Tribes rescuing native South Fork Nooksack chinook

DEMING (Dec. 26, 2007) – Sixteen yearling salmon in an aquarium at the state’s Kendall Creek Hatchery could be the salvation of South Fork Nooksack River chinook.

The Lummi Nation and Nooksack Tribe, working with the state Department of Fish and Wildlife (WDFW) and National Oceanic and Atmospheric Administration (NOAA), have developed a plan to rescue the population, which is at risk of becoming extinct.

South Fork native chinook enter the river in May and June and spawn during August and September. These early-timed chinook supported tribal ceremonial and subsistence fisheries during the spring months when there were no other salmon in the Nooksack. When returns of early chinook declined in the 1970s, the tribes closed the river fishery during the spring months, but the population failed to rebound.

“Recovery needs immediate, intensive hatchery intervention, because abundances are low and habitat conditions are degraded,” said Bob Kelly, policy director for the Nooksack Tribe.

But efforts to capture adult South Fork chinook to use for hatchery broodstock have proven very difficult.

Lummi crews collected 38 adults in the South Fork, but after DNA analysis, only four were found to be true South Fork chinook and provided a few hundred eggs.

To make up for the unsuccessful broodstock collection, field crews scoured the South Fork for juveniles readying to migrate to sea. About 100 juveniles were taken to the Skookum Creek hatchery for genetic analysis. Sixteen juveniles were identified as South Fork natives and were transferred to the Kendall Creek Hatchery where they will grow to maturity.

These fish will never be released to the wild. Once mature, they will be transferred back to Skookum Creek hatchery to spawn a new generation that will then be released in the wild to spawn naturally.

“Spring chinook are tough to raise,” said Ryan Vasak, fisheries biologist for the Lummi Nation. Not only are they prone to stress and susceptible to disease, but the wild-caught juveniles aren’t accustomed to being fed in a fish tank. They paid no attention to fish food floating on top of the water, so the hatchery technicians installed a feeding tube to introduce food into the tank with the inflow of water. Two hatchery coho were added to the aquarium in hopes that the hatchery fish could show the chinook how to eat pellet food. In the meantime, the chinook are being fed aquatic macroinvertebrates, kokanee eggs and sac fry.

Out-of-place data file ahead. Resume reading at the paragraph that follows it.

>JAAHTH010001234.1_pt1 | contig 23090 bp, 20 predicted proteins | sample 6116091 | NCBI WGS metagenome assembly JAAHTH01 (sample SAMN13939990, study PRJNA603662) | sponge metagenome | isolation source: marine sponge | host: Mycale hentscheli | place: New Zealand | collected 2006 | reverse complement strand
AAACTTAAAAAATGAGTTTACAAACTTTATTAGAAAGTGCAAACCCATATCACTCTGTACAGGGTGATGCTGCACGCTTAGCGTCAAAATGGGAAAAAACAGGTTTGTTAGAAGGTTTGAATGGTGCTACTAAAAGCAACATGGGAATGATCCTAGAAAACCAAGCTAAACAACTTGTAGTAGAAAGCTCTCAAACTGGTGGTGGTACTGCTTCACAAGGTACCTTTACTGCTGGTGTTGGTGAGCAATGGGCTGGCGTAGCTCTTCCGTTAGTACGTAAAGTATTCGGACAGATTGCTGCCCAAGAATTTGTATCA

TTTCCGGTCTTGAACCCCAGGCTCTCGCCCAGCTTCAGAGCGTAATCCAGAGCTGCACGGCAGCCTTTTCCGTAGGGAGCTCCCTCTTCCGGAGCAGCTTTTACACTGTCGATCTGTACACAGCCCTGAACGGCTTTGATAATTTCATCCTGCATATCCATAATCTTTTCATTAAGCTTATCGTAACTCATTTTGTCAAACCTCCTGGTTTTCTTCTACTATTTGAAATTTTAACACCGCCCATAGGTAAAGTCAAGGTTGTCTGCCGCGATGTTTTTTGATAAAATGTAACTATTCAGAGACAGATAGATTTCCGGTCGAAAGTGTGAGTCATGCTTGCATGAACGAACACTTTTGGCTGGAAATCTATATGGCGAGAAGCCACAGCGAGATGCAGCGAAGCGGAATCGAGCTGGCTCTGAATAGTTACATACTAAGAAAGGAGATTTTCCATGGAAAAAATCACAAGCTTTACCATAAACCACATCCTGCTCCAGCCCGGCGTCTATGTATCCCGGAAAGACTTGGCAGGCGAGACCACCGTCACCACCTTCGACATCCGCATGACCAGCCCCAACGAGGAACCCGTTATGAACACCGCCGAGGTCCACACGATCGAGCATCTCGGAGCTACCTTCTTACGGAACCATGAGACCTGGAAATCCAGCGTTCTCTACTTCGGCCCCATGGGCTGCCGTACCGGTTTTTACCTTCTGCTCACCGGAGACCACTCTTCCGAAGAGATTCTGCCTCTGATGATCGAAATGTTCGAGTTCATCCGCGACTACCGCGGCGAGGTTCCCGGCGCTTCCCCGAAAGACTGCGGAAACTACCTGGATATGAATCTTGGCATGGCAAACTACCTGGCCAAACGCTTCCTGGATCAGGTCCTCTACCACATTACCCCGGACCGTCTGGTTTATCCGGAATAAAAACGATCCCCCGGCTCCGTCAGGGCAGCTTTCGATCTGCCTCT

Recovery of the South Fork early chinook population is a top priority for the Nooksack basin.
Historically, there may have been as many as 13,000 early-timed South Fork chinook, but the population estimate for 2006 was 64 individuals. The interim recovery goal for Nooksack early-timed chinook is 2,000 natural origin spawners.

“The partners in the recovery plan decided that extreme action was required to save the unique genetic characteristics of the South Fork chinook,” said Merle Jefferson, Lummi Natural Resources Department director. “The captive brood program is required to ensure that there are sufficient adults for the supplementation program in the future. Recovery will take decades.”

For more information, contact: Alan Chapman, Lummi Nation at 360-384-2267 or [email protected]; Bob Kelly, Nooksack Tribe at 360-592-5176 or [email protected]; Kari Neumeyer, information officer, Northwest Indian Fisheries Commission, 360-424-8226 or [email protected].